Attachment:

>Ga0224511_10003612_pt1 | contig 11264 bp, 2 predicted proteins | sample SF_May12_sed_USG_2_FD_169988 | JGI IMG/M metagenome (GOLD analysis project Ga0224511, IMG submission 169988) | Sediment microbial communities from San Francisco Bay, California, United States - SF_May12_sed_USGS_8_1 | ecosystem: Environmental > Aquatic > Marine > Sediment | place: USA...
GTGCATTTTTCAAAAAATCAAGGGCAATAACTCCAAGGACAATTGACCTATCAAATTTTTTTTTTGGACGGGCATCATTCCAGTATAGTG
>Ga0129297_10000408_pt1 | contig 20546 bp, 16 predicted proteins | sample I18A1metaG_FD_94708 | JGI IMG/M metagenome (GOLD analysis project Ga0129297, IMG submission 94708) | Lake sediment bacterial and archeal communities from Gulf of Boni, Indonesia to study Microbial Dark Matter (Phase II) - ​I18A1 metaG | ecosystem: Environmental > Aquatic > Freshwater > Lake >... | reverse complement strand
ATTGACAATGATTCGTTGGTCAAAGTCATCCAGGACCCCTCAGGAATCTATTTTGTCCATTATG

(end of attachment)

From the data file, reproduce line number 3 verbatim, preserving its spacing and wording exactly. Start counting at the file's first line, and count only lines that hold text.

>Ga0129297_10000408_pt1 | contig 20546 bp, 16 predicted proteins | sample I18A1metaG_FD_94708 | JGI IMG/M metagenome (GOLD analysis project Ga0129297, IMG submission 94708) | Lake sediment bacterial and archeal communities from Gulf of Boni, Indonesia to study Microbial Dark Matter (Phase II) - ​I18A1 metaG | ecosystem: Environmental > Aquatic > Freshwater > Lake >... | reverse complement strand